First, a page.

The classic pre-Code musical
Usonian33 | United States | 12/14/2004
(5 out of 5 stars)

Many people now consider this the best of the major Warner/Busby Berkeley films (the others: GOLD DIGGERS OF 33, 35 & 37, 42ND STREET, FASHIONS OF 1934, IN CALIENTE, DAMES, WONDER BAR). I have to agree. The non-musical segments are as good as the production numbers. This is an amazing showcase for Joan Blondell and James Cagney, whose rapid fire 30's dialogue is something to behold. The script is still funny, and quite racy as well ("I've met miss Bit....I mean RICH before").

George Feltenstein at Warners has promised a Busby Berkeley boxed set DVD in 2005. Lets hope this film gets some sort of restoration, and that they maybe throw on Berkeley numbers from lesser films (VARSITY SHOW, THE SINGING MARINE) as extras."
Deliriously Demented
Martin Chorich | San Carlos, CA United States | 05/21/2004
(4 out of 5 stars)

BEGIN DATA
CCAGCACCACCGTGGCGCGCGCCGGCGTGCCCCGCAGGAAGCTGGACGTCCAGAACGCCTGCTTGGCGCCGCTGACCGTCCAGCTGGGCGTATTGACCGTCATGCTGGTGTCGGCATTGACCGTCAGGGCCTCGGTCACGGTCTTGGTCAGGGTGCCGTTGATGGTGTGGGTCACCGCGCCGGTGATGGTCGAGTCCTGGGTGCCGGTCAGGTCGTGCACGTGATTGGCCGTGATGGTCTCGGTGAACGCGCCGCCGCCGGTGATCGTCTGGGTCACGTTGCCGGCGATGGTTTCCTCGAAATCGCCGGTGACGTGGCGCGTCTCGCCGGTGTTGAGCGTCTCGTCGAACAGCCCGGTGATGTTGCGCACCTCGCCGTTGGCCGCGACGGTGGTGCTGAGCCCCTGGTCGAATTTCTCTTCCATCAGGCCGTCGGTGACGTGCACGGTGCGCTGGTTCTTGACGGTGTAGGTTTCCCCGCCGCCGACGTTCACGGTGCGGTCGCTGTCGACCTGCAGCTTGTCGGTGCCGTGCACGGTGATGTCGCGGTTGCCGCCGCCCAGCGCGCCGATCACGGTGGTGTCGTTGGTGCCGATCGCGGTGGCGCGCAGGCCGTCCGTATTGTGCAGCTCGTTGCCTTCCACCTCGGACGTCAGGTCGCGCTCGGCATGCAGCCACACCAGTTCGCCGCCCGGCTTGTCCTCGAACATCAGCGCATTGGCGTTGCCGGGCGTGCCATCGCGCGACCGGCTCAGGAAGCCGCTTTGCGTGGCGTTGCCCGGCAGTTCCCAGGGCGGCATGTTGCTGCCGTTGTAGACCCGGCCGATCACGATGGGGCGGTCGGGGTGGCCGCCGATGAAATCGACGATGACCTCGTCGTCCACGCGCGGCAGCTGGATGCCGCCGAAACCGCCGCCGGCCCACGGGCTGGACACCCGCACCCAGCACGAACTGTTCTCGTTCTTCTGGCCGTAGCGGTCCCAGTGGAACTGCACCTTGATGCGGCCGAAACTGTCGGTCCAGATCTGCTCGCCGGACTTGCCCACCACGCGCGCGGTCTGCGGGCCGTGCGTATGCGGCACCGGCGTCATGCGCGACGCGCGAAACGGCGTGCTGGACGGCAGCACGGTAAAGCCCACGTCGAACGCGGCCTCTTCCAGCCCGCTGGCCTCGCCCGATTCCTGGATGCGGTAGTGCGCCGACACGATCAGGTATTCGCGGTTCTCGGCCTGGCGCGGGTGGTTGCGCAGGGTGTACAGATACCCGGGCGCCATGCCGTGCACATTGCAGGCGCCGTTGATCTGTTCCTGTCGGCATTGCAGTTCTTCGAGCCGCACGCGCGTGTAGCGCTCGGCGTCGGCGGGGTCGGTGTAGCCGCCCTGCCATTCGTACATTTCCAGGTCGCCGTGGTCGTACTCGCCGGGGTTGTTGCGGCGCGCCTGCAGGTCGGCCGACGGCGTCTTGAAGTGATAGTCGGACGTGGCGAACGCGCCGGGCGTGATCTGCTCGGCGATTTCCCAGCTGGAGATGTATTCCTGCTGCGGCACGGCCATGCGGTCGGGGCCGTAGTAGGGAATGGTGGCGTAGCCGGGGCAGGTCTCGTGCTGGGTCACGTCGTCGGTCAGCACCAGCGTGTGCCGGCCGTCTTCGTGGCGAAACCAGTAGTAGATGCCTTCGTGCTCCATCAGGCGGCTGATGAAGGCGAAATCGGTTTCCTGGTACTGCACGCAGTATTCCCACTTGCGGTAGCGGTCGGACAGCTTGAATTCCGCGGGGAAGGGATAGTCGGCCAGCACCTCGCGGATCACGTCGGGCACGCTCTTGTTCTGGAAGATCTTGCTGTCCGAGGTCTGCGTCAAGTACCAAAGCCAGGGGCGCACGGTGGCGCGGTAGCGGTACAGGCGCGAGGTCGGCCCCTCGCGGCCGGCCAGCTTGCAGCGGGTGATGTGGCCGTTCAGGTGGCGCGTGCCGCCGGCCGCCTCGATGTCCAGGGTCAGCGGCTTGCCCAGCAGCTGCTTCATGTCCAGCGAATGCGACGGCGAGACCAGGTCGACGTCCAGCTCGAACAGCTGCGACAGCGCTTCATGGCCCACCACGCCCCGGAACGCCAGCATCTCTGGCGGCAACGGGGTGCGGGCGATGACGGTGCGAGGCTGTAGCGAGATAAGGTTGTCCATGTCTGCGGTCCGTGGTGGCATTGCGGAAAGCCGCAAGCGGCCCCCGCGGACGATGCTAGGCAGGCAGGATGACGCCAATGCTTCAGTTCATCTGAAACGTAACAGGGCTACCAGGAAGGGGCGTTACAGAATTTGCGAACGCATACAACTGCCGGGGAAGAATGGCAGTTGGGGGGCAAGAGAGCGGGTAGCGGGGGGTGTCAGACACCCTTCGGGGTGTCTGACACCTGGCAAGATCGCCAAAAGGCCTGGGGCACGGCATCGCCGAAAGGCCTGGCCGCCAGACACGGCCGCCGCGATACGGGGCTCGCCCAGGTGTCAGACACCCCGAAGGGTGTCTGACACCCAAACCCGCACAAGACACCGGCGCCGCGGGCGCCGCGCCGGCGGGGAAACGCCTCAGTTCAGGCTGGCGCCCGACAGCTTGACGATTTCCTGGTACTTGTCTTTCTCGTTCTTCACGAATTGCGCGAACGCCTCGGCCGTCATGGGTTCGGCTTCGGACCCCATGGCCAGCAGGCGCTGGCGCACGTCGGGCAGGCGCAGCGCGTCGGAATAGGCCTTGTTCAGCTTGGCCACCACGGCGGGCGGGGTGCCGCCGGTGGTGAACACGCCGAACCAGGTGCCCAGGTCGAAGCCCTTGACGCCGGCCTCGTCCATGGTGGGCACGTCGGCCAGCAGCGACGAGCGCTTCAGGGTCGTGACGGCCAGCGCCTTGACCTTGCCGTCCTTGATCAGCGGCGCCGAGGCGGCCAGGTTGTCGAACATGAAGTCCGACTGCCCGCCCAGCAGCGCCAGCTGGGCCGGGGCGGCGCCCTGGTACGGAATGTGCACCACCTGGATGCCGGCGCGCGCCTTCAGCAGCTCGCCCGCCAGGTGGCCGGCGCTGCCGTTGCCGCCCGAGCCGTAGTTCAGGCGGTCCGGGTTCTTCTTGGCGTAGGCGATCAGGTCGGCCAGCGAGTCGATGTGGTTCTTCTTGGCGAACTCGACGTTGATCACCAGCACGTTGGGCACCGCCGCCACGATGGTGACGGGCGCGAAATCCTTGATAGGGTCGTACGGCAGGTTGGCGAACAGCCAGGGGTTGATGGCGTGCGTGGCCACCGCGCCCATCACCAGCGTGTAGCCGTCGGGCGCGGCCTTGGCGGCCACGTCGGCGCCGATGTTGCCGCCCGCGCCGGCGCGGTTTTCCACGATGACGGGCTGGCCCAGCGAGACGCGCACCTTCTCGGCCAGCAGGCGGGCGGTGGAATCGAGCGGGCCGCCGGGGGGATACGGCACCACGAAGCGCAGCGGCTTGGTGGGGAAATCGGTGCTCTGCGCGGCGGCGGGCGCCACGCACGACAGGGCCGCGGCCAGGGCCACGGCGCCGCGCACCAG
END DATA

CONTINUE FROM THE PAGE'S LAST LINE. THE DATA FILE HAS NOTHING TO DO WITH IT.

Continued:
"When people think of Busby Berkeley movies, The Goldiggers of 1933 and 1935 plus 42nd Street top the list. This picture tends to get overlooked, but I have NEVER seen anything as transcendently wacko as the By A Waterfall number. It helps that this was one of the last precode musicals, but if you think that sex was invented in 1963, you have not seen Berkeley's lizard brain- generated Fugue on a Theme by Sigmund Freud. It's truly impossible to describe, but I fantasized about Leni and Joe catching this picture in a screening room at UFA and deciding that this would have to be the benchmark for next year's picture about the Nuremberg rally. Other highlights in the picture include Jimmy Cagney blasting his way with explosive energy, Joan Blondell making a case as one of the unfrairly forgotten screen presences of the 1930s and of course the Honeymoon Hotel and Shanghai Lil sequences, These would rate as oustanding in their own rights, but have the misfortune of being in the same picture as Waterfall.Dick Powell and Ruby Keeler are an interesting case. Keeler is a kind of depression glass artifact of the movies. People loved her for her inadequacies. Powell would have gone down in movie history as a somewhat de-testosteroned romantic tenor until he turned in a Philip Marlowe performance ten years later that surpassed Bogart playing the same character. It's strange, but my memories of the later role shadow and add depth to the earlier operetta work, lending his sappy crooning about gushing liquids and embowerment at the honeymoon hotel a latent menace.OK, so why not 5 stars? The first hour of the picture is watchable, but suffers from the structural risk that the film took in staging all of the musical numbers in the last half hour. See the first hour once, and you need not see it again. Although the Turner VHS print is quite good, a decent transfer to DVD would be a most excellent thing. But I guarantee that the final sequences will make even the most jaded movie goer spit out their popcorn in astonishment."